stealthflanker

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Another question, different from the last. Though still has relevance to limits...

Does anyone have a publication/sales brochure/quote from an official (or something to that extent) which discloses the maximum distance (or a least a typical operating distance) the TELs can be placed from the engagement radar in any given battery? I found some pretty official data on Patriot, distance being 30 km, so I'm surprised that the S-400, which has much more data on its export variant out there, seems to have that piece of data hidden and not mentioned anywhere...


It's probably not available. Or in follows of old Soviet practices like in Krug (SA-4 Ganef) Where it would be about 5 Km at most the distance between ISR component to battery and 220m distance between engagement radar and the launcher. Soviet practice however involve tight emmission security where connection between SAM components are made by cable.

Should long range connection to be made it would be made via separate system like Troposcatter. As seen in Chinese S-300PMU-2's.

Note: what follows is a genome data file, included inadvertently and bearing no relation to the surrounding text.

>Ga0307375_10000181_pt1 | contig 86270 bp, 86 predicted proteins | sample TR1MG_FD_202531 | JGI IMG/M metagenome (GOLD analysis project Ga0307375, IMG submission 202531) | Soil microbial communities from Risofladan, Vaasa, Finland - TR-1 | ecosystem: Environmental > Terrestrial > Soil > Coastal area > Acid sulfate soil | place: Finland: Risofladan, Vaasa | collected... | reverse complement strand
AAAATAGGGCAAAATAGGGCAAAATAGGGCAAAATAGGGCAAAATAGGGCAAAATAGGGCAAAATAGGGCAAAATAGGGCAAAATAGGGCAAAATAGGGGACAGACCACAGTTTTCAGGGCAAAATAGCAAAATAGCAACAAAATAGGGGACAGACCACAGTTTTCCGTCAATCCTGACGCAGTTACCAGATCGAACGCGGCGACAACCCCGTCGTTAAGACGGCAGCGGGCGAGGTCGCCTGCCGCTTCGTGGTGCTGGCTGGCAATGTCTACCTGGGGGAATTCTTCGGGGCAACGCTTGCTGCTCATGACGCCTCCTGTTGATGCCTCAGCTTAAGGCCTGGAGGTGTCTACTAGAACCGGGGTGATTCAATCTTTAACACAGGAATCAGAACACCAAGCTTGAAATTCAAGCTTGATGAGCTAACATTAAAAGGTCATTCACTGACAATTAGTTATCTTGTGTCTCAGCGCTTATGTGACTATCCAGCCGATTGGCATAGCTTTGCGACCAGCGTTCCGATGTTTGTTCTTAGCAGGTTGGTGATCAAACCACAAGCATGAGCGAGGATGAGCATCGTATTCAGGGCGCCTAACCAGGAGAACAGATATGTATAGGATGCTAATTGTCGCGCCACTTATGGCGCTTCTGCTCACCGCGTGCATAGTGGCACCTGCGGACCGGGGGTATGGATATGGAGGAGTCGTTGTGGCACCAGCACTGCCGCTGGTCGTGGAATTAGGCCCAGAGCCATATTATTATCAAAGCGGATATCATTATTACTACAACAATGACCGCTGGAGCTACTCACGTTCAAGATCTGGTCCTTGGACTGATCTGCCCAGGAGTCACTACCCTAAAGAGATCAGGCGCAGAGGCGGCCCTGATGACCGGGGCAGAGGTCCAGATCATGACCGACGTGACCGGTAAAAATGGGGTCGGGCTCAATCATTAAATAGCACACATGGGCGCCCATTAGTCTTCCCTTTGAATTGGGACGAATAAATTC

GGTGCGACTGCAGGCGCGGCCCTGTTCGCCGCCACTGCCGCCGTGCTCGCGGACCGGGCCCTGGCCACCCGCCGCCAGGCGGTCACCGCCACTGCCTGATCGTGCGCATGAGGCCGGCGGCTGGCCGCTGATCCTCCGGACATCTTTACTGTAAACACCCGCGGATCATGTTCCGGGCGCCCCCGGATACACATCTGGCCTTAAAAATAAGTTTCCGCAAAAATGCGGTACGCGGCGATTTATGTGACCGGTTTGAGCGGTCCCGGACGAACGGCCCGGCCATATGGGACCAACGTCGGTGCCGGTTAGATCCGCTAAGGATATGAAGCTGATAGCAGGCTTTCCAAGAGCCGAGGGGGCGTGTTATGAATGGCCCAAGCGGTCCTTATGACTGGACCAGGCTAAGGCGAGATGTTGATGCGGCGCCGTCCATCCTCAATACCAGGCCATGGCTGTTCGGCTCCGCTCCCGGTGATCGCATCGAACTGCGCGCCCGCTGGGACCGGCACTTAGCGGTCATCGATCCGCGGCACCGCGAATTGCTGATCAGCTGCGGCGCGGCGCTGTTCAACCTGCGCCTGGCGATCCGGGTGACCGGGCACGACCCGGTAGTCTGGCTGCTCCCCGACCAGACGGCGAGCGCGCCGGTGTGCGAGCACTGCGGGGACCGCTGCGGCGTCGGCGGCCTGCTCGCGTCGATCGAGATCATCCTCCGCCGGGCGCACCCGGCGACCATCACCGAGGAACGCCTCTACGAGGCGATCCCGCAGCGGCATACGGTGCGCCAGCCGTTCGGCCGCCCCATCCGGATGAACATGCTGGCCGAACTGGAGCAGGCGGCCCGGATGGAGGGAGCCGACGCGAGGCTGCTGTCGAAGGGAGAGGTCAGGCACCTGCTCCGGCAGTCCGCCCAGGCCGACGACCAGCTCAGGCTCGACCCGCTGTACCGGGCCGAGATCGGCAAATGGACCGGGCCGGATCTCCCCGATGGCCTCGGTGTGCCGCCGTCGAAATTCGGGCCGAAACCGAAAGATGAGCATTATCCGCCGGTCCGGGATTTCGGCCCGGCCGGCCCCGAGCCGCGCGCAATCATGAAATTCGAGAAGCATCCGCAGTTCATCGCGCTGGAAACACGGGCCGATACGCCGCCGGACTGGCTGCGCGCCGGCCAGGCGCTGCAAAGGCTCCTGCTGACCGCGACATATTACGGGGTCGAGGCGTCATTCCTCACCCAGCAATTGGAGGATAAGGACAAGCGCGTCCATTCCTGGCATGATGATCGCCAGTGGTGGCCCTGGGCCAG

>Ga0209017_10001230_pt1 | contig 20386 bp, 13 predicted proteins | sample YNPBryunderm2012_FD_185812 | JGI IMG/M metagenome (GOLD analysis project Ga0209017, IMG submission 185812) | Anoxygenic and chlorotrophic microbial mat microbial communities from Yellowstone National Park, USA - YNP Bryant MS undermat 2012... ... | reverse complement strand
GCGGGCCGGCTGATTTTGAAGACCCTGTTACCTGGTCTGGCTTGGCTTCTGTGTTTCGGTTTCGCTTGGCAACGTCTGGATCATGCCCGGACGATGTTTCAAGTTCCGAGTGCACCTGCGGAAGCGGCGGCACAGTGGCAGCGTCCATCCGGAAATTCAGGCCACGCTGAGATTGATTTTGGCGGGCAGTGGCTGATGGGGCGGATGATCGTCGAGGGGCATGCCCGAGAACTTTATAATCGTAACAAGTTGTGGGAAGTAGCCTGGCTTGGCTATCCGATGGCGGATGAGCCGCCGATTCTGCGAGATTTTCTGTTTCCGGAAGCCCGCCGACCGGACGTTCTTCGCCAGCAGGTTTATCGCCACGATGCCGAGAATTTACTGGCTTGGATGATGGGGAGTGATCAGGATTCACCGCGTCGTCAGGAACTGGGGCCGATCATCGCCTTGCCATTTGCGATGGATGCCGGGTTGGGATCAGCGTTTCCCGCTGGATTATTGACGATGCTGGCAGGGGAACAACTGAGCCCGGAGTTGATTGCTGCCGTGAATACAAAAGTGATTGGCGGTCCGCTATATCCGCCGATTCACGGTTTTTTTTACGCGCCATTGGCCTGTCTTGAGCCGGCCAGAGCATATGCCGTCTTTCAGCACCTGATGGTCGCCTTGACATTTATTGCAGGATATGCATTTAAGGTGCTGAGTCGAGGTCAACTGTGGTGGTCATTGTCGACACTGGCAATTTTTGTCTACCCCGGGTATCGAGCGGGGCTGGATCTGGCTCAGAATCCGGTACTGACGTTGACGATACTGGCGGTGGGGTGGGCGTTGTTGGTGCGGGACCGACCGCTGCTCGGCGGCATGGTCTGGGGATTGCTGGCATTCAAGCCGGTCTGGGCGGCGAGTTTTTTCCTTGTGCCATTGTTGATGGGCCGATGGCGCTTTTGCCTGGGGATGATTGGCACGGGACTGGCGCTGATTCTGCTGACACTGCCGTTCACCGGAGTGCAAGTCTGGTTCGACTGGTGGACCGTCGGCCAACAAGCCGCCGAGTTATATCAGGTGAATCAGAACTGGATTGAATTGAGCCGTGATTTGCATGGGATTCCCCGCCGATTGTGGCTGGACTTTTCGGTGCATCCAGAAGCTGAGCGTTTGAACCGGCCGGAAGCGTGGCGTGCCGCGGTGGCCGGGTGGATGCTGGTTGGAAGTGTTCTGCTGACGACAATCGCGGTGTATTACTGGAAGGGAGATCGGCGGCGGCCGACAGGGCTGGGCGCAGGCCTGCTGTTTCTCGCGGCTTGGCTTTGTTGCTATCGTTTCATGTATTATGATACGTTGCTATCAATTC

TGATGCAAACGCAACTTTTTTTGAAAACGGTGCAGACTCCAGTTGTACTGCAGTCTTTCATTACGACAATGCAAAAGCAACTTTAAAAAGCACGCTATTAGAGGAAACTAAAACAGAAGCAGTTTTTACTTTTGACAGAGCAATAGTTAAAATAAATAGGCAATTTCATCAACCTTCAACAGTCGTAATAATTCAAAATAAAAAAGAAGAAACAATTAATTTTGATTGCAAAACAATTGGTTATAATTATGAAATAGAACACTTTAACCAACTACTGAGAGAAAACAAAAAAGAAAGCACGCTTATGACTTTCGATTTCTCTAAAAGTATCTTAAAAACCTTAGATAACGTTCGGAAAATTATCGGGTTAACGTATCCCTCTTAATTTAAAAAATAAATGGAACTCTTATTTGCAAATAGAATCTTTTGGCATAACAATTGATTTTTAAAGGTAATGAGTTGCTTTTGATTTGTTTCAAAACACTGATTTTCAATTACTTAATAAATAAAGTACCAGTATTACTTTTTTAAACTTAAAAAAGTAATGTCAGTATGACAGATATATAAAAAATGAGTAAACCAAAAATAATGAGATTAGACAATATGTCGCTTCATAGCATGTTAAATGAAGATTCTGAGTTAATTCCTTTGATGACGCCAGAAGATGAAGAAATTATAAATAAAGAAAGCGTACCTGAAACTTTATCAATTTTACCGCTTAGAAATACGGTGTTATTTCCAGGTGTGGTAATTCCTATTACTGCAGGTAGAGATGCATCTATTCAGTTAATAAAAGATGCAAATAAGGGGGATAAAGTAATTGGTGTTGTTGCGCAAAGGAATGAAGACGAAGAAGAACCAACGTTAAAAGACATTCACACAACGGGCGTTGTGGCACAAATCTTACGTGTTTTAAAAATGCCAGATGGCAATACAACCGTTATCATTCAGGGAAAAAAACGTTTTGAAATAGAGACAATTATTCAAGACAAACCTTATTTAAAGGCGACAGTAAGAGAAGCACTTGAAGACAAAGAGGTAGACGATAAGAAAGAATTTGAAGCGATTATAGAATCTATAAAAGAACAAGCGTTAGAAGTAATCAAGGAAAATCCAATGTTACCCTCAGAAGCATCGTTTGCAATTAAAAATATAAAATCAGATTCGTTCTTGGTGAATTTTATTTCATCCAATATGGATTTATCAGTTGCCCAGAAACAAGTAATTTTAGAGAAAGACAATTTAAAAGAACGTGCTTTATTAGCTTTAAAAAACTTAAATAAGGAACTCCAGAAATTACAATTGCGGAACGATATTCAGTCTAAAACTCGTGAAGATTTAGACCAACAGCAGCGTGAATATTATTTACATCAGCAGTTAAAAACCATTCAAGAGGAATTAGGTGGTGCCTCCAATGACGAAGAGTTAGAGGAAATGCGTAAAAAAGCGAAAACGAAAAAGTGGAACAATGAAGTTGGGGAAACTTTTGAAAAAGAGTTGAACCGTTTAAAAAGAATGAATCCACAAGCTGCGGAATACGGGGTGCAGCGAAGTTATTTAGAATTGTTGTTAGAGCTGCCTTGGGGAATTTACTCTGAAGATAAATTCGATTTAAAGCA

Only Vityaz so far appears to have a dedicated datalink mast as Patriot.

--------
Finally, If someone can explain how the sometimes cited figure of 160 missiles guided to 80 targets came to be - I'd like to hear that too. Because that figure doesn't make any sense, as long as we're still talking about 6 fire units limit. 80 divided by 6 radars is 13.3333, so that doesn't add up. If there's been an increase in the number of fire units to 8 or 10 - then sure. But if so, is there's a decent source stating that change occurred? Again, one can read on the internet that some change did occur in 2012, leading to both more units and more guidance channels per radar, but is there a decent source to confirm any of that?


Have you got this brochure ? This is where the numbers came from.